Sylvan Lake today – my anxiety was a little high today … Don’t think we’ll be going back. I felt like a Covidiot today 🤦🏻♀️ pic.twitter.com/ncYWBINIMO
– @ papercandie
“COVID-19 is still there and we must do our part to limit the spread,” Alberta Health spokesperson Tom McMillan said in a statement to CBC News on Sunday. “We continue to recommend that all Albertans physically distance themselves whenever possible, including when they are at the beach.”
Public health ordinances require that people maintain a separation of at least two meters at any indoor or outdoor gathering, with certain exceptions. Provincial guidelines provide flexibility for cohort groups, for example, with households allowed to have close interactions with up to 15 people.
Sylvan Lake was in vogue on Twitter Sunday afternoon with some photos shared hundreds of times.
New Democrat MP Janis Irwin commented on an article, saying it was reminiscent of overcrowded American beaches over the past long weekends.
Damn. Whenever I see a photo of a crowded beach in the United States, I shake my head in front of these stupid Americans. But here we are. It’s in Alberta. We must do better, my friends. #ableg https://t.co/sc2ZQPZ0ie
– @ JanisIrwin
Sylvan Lake, which is home to approximately 15,000 residents, swells with thousands of visitors during the summer months as it is home to one of the most accessible beaches for people living in Red Deer, Calgary and Edmonton. Last week, the city announced that it had deactivated its emergency coordination center, decisions relating to COVID-19 having been returned to regular administrative operations.
At the start of the pandemic, local authorities asked people with summer residences to stay put wherever they spend the winter, noting that a local COVID-19 epidemic could overwhelm the health system. Barriers have been placed at the entrance to public parking lots around the lake to deter potential beach goers.
“We are all still vulnerable”
Local resident Greg Dickson says he felt safe in the community throughout the spring. But as the beach regains its popular weekend getaway status under relaxed public health restrictions, Dickson says he is worried about an epidemic.
“I am really shocked,” he said. “It is as if we have forgotten that we are all still vulnerable. ”
Dickson says he arrived at the beach on Saturday to meet with family members and look for a commemorative bench to honor a recently deceased loved one, unrelated to COVID-19. He briefly considered whether to brave the crowd with a mask, but the 65-year-old man and his wife, who suffers from asthma, felt the risk was too apparent.
The visit to the park left Dickson disillusioned. He was proud of the province’s response to COVID-19 at the start of the pandemic, he says, but is increasingly shocked by what he sees as a collective disregard for the physical distance guidelines.
“We need each other,” he said. “My well-being and my health depend on my neighbors and it used to be comforting, now it’s worrying.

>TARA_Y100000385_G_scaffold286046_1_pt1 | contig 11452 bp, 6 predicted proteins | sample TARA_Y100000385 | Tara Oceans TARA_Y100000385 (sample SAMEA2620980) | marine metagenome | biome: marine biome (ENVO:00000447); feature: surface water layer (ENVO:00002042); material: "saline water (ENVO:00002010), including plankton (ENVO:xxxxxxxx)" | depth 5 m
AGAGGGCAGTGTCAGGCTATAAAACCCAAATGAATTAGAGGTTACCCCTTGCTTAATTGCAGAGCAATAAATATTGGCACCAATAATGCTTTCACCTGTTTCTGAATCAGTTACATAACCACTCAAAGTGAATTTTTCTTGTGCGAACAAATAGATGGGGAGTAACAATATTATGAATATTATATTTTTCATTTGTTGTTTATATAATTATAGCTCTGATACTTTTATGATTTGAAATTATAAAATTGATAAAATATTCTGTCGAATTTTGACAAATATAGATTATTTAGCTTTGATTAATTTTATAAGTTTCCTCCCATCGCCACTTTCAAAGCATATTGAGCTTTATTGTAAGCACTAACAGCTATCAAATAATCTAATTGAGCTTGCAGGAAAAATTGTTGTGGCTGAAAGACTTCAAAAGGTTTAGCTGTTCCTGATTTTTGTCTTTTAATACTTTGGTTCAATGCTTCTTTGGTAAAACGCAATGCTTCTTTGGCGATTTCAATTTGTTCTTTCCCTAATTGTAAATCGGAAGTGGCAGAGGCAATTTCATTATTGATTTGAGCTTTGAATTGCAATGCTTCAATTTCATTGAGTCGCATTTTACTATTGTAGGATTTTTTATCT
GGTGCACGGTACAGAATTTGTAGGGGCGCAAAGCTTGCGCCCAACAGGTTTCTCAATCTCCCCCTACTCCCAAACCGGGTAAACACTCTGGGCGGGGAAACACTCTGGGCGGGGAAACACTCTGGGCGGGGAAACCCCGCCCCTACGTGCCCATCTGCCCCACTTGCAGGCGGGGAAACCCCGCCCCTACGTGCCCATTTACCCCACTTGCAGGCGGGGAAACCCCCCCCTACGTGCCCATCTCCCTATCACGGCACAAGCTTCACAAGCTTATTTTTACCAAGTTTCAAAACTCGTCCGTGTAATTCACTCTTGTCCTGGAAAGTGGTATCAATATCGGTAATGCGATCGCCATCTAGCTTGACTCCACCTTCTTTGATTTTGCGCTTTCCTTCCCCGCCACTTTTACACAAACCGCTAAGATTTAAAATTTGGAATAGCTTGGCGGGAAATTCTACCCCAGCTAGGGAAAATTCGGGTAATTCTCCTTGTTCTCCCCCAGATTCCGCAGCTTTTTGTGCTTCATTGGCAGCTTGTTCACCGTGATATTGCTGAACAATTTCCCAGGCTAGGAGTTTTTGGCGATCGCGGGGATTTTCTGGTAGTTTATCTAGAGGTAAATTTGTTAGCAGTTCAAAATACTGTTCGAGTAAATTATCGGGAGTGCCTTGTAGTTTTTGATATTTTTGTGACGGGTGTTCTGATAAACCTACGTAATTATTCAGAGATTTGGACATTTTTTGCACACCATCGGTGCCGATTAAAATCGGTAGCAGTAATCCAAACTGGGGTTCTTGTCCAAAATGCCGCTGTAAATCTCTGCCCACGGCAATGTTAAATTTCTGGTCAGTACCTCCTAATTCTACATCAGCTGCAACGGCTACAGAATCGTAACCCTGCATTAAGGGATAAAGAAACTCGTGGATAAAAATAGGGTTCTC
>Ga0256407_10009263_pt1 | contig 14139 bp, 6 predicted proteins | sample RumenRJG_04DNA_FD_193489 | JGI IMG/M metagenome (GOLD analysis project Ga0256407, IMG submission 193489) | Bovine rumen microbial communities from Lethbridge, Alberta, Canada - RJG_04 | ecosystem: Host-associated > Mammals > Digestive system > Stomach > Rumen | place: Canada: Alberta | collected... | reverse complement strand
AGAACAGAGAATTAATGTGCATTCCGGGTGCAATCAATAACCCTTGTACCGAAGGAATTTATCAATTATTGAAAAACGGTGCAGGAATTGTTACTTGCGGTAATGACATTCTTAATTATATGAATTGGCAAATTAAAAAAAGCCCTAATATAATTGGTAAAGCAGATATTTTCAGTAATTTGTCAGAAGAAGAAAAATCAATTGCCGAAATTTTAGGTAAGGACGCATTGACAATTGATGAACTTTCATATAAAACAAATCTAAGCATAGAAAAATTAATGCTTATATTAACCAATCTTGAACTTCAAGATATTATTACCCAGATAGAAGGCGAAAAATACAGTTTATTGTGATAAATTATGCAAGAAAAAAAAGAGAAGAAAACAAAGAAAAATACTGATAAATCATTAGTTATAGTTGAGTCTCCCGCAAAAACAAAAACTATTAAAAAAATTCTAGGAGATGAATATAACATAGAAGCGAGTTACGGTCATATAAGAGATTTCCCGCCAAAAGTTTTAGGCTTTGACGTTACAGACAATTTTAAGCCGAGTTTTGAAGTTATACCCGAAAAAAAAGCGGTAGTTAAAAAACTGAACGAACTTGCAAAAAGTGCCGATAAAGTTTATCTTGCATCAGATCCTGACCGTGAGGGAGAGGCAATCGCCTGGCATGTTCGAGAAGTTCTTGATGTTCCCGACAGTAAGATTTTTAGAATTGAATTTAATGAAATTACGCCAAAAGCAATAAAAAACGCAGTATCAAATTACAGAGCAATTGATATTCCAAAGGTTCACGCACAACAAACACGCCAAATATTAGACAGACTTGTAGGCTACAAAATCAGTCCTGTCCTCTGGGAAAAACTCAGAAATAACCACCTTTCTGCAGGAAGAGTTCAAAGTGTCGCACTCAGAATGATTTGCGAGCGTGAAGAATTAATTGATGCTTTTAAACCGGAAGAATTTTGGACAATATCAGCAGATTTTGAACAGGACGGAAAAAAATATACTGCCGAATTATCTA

Being outside is not a level of protection in itself.– Craig Jenne, infectious disease expert at the University of Calgary
Craig Jenne, an infectious disease specialist at the University of Calgary, says the images are worrisome and indicate what he called “COVID fatigue.” People seem to be losing sight of the public health guidelines that are a condition of the province’s recovery plan, he said.
“If we ignore them, we will have problems, we will have increased infections. Unfortunately, we may have to go back and close some things, whether it’s beaches or even shops and restaurants if we’re not able to keep the numbers low, “said Jenne, associate professor in the department microbiology, immunology and infectious diseases.
While early studies suggest that the risk of transmitting COVID-19 is significantly lower outside compared to inside, Jenne says the risk is always “fairly high” in a large gathering like the one documented in Sylvan Lake Saturday.
“In such a crowd, if a person were infected, we can absolutely expect a cluster to develop, so we have to be careful,” he said.
A small amount of wind can begin to disperse the thousands of respiratory droplets we produce by speaking, coughing and sneezing – the same droplets that commonly spread the virus. Despite this, the risk of transmission still exists, which has prompted public health experts to issue guidelines on physical distances and masks for outdoor environments.
A study of 318 epidemics in China, one was linked to an external transmission, resulting in two cases of COVID-19. Another study Japanese cases have found that the risk of transmission is about 18 times higher in a closed environment compared to the open air. Both studies are in the pre-printing phase, which means that they have not yet been subject to rigorous peer review by the academic review.
“Being outside is not a level of protection in itself,” said Jenne. “If we start packing the sites with people, the fact that they are outside will offer little protection. “